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Perception of illusory contours forms intermodulation responses of steady state visual evoked potentials as a neural signature of spatial integration

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Citation

Gundlach, C., & Müller, M. (2013). Perception of illusory contours forms intermodulation responses of steady state visual evoked potentials as a neural signature of spatial integration. Biological Psychology, 94(1), 55-60. doi:10.1016/j.biopsycho.2013.04.014.


Cite as: http://hdl.handle.net/11858/00-001M-0000-0014-14EC-D
Abstract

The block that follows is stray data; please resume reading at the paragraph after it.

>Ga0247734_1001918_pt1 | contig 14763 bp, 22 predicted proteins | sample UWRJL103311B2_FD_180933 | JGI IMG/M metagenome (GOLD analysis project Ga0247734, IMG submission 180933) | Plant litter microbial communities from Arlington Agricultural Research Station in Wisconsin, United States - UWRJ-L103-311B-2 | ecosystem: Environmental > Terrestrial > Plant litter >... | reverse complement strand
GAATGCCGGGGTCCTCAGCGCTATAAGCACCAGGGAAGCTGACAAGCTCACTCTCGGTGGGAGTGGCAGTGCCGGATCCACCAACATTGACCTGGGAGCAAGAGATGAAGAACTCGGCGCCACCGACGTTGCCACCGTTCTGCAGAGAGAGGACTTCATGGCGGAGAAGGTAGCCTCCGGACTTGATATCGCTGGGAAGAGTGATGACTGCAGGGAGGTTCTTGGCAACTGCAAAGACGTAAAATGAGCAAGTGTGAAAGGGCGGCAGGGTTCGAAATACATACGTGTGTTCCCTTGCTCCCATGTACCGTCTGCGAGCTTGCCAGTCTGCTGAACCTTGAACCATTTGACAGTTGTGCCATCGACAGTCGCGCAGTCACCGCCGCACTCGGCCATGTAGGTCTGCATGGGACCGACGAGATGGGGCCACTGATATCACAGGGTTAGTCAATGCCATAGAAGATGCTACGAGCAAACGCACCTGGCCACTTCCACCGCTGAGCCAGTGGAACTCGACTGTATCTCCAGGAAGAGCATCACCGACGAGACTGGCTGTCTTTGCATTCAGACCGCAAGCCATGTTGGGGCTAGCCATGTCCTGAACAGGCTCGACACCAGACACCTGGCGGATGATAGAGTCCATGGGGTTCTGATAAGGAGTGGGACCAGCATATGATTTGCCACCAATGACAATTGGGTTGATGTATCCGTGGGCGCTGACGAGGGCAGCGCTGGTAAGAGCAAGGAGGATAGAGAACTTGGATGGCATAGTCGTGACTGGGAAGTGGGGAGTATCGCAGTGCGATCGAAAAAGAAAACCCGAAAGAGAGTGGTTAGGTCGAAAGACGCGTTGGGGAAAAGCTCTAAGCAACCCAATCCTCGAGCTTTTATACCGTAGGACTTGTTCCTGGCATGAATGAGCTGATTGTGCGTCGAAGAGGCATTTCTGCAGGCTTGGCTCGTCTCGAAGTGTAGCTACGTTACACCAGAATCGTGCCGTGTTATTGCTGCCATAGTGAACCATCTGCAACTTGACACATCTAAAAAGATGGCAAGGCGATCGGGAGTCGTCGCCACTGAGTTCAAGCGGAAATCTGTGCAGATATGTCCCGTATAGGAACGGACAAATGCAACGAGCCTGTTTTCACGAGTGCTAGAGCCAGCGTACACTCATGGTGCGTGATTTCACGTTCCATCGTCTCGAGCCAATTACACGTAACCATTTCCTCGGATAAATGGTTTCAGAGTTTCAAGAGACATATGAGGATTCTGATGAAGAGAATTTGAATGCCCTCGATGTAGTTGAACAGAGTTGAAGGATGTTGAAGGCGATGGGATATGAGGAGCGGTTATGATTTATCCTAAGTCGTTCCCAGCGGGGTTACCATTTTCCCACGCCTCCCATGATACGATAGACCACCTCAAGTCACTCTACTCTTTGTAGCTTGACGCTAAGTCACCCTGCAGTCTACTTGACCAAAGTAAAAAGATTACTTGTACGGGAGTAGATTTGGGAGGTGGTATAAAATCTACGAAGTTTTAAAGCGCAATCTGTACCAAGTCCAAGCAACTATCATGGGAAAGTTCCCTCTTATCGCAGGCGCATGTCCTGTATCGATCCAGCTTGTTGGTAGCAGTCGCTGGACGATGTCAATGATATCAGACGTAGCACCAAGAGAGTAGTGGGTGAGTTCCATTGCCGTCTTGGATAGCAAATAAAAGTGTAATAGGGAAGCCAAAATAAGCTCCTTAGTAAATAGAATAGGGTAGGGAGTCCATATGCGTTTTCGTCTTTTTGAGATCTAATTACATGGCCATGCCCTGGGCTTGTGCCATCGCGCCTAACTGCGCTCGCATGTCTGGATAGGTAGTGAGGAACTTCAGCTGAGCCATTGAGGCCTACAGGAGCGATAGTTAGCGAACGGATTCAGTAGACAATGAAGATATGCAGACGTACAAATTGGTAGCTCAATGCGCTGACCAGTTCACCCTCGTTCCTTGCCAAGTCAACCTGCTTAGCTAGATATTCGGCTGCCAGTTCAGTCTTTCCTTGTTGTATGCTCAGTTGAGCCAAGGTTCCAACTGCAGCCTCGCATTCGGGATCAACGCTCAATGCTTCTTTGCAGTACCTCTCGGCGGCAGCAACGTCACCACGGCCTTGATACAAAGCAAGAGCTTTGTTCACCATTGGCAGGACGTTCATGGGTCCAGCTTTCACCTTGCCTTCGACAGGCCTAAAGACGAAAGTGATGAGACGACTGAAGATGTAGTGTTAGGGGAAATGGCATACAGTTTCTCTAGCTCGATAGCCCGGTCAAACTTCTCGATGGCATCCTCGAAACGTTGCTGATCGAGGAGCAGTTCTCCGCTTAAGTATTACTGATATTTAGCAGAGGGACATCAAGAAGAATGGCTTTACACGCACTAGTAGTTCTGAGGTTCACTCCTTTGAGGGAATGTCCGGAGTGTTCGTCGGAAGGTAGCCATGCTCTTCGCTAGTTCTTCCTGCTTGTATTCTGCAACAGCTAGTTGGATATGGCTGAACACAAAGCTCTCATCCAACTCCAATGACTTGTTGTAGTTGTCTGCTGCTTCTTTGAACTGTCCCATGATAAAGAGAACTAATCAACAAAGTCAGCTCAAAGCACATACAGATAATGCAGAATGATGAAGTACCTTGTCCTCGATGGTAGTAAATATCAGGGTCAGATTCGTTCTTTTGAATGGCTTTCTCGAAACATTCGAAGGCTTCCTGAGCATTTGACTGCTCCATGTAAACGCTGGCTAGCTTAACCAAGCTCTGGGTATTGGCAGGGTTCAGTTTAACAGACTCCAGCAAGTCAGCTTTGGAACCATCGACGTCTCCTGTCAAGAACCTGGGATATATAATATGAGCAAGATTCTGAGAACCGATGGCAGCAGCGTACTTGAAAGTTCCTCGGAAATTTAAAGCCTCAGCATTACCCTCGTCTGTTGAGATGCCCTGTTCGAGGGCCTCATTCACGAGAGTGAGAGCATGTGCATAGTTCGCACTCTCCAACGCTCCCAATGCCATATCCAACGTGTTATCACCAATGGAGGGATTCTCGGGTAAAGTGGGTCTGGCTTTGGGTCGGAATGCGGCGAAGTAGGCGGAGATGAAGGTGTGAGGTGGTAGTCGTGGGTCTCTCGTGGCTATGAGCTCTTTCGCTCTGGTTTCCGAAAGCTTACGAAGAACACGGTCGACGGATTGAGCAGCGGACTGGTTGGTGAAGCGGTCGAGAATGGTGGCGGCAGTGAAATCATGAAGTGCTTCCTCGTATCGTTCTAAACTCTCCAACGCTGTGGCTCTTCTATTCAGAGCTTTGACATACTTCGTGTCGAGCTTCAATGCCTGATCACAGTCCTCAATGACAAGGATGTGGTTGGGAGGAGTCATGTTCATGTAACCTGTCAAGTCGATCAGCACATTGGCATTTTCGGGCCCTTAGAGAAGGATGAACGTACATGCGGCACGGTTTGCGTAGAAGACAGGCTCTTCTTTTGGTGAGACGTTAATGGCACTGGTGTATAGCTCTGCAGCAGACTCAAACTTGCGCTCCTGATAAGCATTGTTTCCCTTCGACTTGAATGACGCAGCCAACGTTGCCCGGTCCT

Perception of illusory contours was shown to be a consequence of neural activity related to spatial integration in early visual areas. Candidates for such filling-in phenomena are long-range horizontal connections of neurons in V1/V2, and feedback from higher order visual areas. To get a direct measure of spatial integration in early visual cortex, we presented two differently flickering inducers, which evoked steady-state visual evoked potentials (SSVEPs) while manipulating the formation of an illusory rectangle. As a neural marker of integration we tested differences in amplitudes of intermodulation frequencies i.e. linear combinations of the driving frequencies. These were significantly increased when an illusory rectangle was perceived. Increases were neither due to changes of any of the two driving frequencies nor in the frequency that tagged the processing of the compound object, indicating that results are not a consequence of paying more attention to inducers when the illusory rectangle was visible.